The rain rejuvenated Julie, we are still waiting. While temperatures have been above 30 almost all year to date the total rainfall is 5mm in 2 falls each of which wet the surface of the ground and showed what could happen. I am finding it increasingly hard to face the watering, all by hand held hose from our dam which is shared by the cattle. Maybe there is light at the end of the tunnel after all, I hope so, for without the garden I wouldn’t know how to fill the days. Reading about gardening maybe.

  7. I feel for you, Barbara, all the more now as we in SEQ are getting days and days of rain and we are cursing it for not breaking long enough for us to mow and tidy. We are never happy. As you say, in the meanwhile, there are gardening books to read. I’d do a rain dance for you if I knew the steps.

  8. Thanks, Julie. Chuffed that you enjoyed the book. And I liked your description of the ‘middle child’ moonbeam. It reminds me of our ‘hot lips’ salvia.

  9. Philippa Stewart on said:

    I confess I do all my best thinking in the garden so Damon Young’s book sounds most apt. Thank you Julie for your evocative writing laced with such delicious colloquialisms. I’m encouraged to read that even seasoned experts get the garden “blues” sometimes and itching to get my hands on an Ervatamia coronaria.

  10. jacinta on said:

    Thanks Julie for a thoughtful and inspiring blog. Like Barbara we are still waiting for the rain and although there has been little I can do in my garden as such it has been good to re evaluate and plan for the autumn flurry of activity. In fact this summer has been a reminder of my childhood (life before airconditioners). Endless hot summer days and evenings lots of swimming and time spent outside in the garden late into the night bathing in the sounds smells and slight drop in temperature with my family. I really enjoyed the quotes from George Or well and Virginia wolf and look forward to reading Damon Youngs book.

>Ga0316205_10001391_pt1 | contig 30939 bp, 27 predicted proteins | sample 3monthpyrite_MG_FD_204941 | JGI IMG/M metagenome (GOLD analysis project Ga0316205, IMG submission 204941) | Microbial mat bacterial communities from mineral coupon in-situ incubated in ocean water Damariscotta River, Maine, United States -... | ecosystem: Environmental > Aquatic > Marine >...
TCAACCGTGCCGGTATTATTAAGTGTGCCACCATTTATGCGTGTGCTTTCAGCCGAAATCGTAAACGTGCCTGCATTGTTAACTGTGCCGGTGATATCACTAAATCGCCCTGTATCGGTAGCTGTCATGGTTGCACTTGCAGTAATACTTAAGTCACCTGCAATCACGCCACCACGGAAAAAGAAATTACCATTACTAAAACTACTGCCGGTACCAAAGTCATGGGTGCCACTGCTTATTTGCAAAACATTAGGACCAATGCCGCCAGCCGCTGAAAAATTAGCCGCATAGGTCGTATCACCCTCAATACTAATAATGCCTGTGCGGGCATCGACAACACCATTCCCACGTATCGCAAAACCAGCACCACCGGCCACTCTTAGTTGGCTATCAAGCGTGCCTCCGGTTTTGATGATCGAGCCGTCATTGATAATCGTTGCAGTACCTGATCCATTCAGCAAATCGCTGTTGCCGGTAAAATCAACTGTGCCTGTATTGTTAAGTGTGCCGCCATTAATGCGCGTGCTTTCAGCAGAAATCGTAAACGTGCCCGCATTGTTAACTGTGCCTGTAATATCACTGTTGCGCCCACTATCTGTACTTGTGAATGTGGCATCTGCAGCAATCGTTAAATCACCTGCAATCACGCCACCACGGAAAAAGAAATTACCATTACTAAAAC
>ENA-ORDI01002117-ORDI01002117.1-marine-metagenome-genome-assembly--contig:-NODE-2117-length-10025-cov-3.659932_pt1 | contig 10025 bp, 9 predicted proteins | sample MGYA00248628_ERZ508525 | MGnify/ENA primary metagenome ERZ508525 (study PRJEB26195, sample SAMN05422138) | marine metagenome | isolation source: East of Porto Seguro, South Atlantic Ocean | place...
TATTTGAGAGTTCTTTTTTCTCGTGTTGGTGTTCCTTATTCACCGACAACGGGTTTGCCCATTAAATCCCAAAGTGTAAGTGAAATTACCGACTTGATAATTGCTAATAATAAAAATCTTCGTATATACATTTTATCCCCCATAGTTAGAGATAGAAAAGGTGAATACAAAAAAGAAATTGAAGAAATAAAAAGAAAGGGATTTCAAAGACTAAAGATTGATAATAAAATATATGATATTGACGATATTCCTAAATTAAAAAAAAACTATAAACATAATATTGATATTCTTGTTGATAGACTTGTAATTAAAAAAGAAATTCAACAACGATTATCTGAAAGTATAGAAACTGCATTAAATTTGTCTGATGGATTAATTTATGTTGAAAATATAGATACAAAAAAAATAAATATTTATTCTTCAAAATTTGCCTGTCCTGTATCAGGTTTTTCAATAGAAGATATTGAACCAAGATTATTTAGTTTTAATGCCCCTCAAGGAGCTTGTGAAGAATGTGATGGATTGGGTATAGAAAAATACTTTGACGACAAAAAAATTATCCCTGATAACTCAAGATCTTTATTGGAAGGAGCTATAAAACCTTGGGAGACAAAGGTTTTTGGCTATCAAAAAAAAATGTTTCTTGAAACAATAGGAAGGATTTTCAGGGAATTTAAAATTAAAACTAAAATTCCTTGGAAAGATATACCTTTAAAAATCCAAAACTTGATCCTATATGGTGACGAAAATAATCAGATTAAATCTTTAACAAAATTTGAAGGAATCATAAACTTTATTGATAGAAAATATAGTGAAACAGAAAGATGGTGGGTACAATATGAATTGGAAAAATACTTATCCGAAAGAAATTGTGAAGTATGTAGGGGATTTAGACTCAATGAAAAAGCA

11. Lee on said:

    Hi Julie, Like you I await the rain that has been avoiding us here in Melbourne like the plague for so long. Your description of the cracked soil filling up with welcome rain filled me with hope! I almost wish for some devastating winds just so our gardens can have a drink!
    I’m finding more dead trees and shrubs here now than when we were in ‘The worst drought in 100 years’! It seems the poor little things loved the rain and good times so much of two years ago, they forgot to leave a little in the kitty for the bad times. It’s so devastating seeing so many plants that thrived during those hard times finally succumbing to this summers’ unrelenting heat.
    I love the blog Julie. Keep up the good work.
    By the way Damon that ‘Hot Lips’ salvia always reminds me of Hotlips Hoolihan of M.A.S.H. fame! haha

  12. You write poetically, sensually, and philosophically about your garden and the process of gardening, so much so that I can garden vicariously by reading your blog, Julie. Now that saves a lot of effort and heartbreak when it comes to floods!

    While I don’t have a garden of my own right now, I relish being in gardens, other people’s, parks, even little coffee shops with simple blossoms in zen table vases. Being being the key word. Not doing the gardening. Ideas, solutions, and inspiration present themselves more magically in a garden than anywhere else on earth, to paraphrase a well known saying.

    Thank you for your writing.

    Jane Teresa